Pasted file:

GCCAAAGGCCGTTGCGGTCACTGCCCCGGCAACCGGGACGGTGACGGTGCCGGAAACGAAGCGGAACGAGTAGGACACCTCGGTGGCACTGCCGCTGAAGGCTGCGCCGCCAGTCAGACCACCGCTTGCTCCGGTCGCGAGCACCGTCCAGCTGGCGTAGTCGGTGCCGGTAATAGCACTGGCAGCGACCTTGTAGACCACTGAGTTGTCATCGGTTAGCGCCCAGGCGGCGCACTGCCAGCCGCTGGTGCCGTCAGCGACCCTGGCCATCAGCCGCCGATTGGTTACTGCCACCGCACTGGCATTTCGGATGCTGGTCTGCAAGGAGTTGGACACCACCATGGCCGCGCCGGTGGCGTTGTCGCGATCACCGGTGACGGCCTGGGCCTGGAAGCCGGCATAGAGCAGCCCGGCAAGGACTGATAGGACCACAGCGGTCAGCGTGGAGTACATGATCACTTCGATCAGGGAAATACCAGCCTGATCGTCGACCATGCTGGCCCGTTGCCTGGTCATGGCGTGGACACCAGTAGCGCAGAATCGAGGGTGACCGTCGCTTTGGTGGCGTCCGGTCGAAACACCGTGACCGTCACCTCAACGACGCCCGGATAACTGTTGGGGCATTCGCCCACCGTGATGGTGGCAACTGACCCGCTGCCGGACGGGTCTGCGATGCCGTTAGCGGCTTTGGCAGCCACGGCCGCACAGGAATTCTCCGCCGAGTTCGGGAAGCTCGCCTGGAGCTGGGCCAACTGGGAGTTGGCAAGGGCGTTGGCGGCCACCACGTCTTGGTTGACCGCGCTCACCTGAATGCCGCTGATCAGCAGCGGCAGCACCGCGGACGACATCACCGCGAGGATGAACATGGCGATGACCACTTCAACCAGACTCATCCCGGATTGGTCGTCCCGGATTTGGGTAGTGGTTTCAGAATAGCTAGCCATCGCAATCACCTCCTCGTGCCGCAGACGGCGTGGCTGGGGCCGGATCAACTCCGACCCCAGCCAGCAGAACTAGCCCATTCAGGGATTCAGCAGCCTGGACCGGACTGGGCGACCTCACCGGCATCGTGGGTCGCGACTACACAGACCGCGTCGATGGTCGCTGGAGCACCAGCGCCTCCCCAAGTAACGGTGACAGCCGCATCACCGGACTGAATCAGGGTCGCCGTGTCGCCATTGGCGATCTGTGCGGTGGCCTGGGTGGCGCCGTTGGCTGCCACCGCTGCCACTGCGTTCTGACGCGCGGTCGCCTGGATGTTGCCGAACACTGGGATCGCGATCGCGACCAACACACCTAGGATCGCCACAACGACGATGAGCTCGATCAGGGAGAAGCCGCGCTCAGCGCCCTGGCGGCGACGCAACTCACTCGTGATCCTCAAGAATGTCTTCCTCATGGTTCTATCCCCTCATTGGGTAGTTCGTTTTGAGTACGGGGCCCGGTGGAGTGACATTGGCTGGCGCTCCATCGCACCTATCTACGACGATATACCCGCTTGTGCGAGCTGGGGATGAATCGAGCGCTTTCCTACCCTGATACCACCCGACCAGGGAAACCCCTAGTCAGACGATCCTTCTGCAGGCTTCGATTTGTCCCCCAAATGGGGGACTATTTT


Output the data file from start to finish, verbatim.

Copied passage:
GCCAAAGGCCGTTGCGGTCACTGCCCCGGCAACCGGGACGGTGACGGTGCCGGAAACGAAGCGGAACGAGTAGGACACCTCGGTGGCACTGCCGCTGAAGGCTGCGCCGCCAGTCAGACCACCGCTTGCTCCGGTCGCGAGCACCGTCCAGCTGGCGTAGTCGGTGCCGGTAATAGCACTGGCAGCGACCTTGTAGACCACTGAGTTGTCATCGGTTAGCGCCCAGGCGGCGCACTGCCAGCCGCTGGTGCCGTCAGCGACCCTGGCCATCAGCCGCCGATTGGTTACTGCCACCGCACTGGCATTTCGGATGCTGGTCTGCAAGGAGTTGGACACCACCATGGCCGCGCCGGTGGCGTTGTCGCGATCACCGGTGACGGCCTGGGCCTGGAAGCCGGCATAGAGCAGCCCGGCAAGGACTGATAGGACCACAGCGGTCAGCGTGGAGTACATGATCACTTCGATCAGGGAAATACCAGCCTGATCGTCGACCATGCTGGCCCGTTGCCTGGTCATGGCGTGGACACCAGTAGCGCAGAATCGAGGGTGACCGTCGCTTTGGTGGCGTCCGGTCGAAACACCGTGACCGTCACCTCAACGACGCCCGGATAACTGTTGGGGCATTCGCCCACCGTGATGGTGGCAACTGACCCGCTGCCGGACGGGTCTGCGATGCCGTTAGCGGCTTTGGCAGCCACGGCCGCACAGGAATTCTCCGCCGAGTTCGGGAAGCTCGCCTGGAGCTGGGCCAACTGGGAGTTGGCAAGGGCGTTGGCGGCCACCACGTCTTGGTTGACCGCGCTCACCTGAATGCCGCTGATCAGCAGCGGCAGCACCGCGGACGACATCACCGCGAGGATGAACATGGCGATGACCACTTCAACCAGACTCATCCCGGATTGGTCGTCCCGGATTTGGGTAGTGGTTTCAGAATAGCTAGCCATCGCAATCACCTCCTCGTGCCGCAGACGGCGTGGCTGGGGCCGGATCAACTCCGACCCCAGCCAGCAGAACTAGCCCATTCAGGGATTCAGCAGCCTGGACCGGACTGGGCGACCTCACCGGCATCGTGGGTCGCGACTACACAGACCGCGTCGATGGTCGCTGGAGCACCAGCGCCTCCCCAAGTAACGGTGACAGCCGCATCACCGGACTGAATCAGGGTCGCCGTGTCGCCATTGGCGATCTGTGCGGTGGCCTGGGTGGCGCCGTTGGCTGCCACCGCTGCCACTGCGTTCTGACGCGCGGTCGCCTGGATGTTGCCGAACACTGGGATCGCGATCGCGACCAACACACCTAGGATCGCCACAACGACGATGAGCTCGATCAGGGAGAAGCCGCGCTCAGCGCCCTGGCGGCGACGCAACTCACTCGTGATCCTCAAGAATGTCTTCCTCATGGTTCTATCCCCTCATTGGGTAGTTCGTTTTGAGTACGGGGCCCGGTGGAGTGACATTGGCTGGCGCTCCATCGCACCTATCTACGACGATATACCCGCTTGTGCGAGCTGGGGATGAATCGAGCGCTTTCCTACCCTGATACCACCCGACCAGGGAAACCCCTAGTCAGACGATCCTTCTGCAGGCTTCGATTTGTCCCCCAAATGGGGGACTATTTT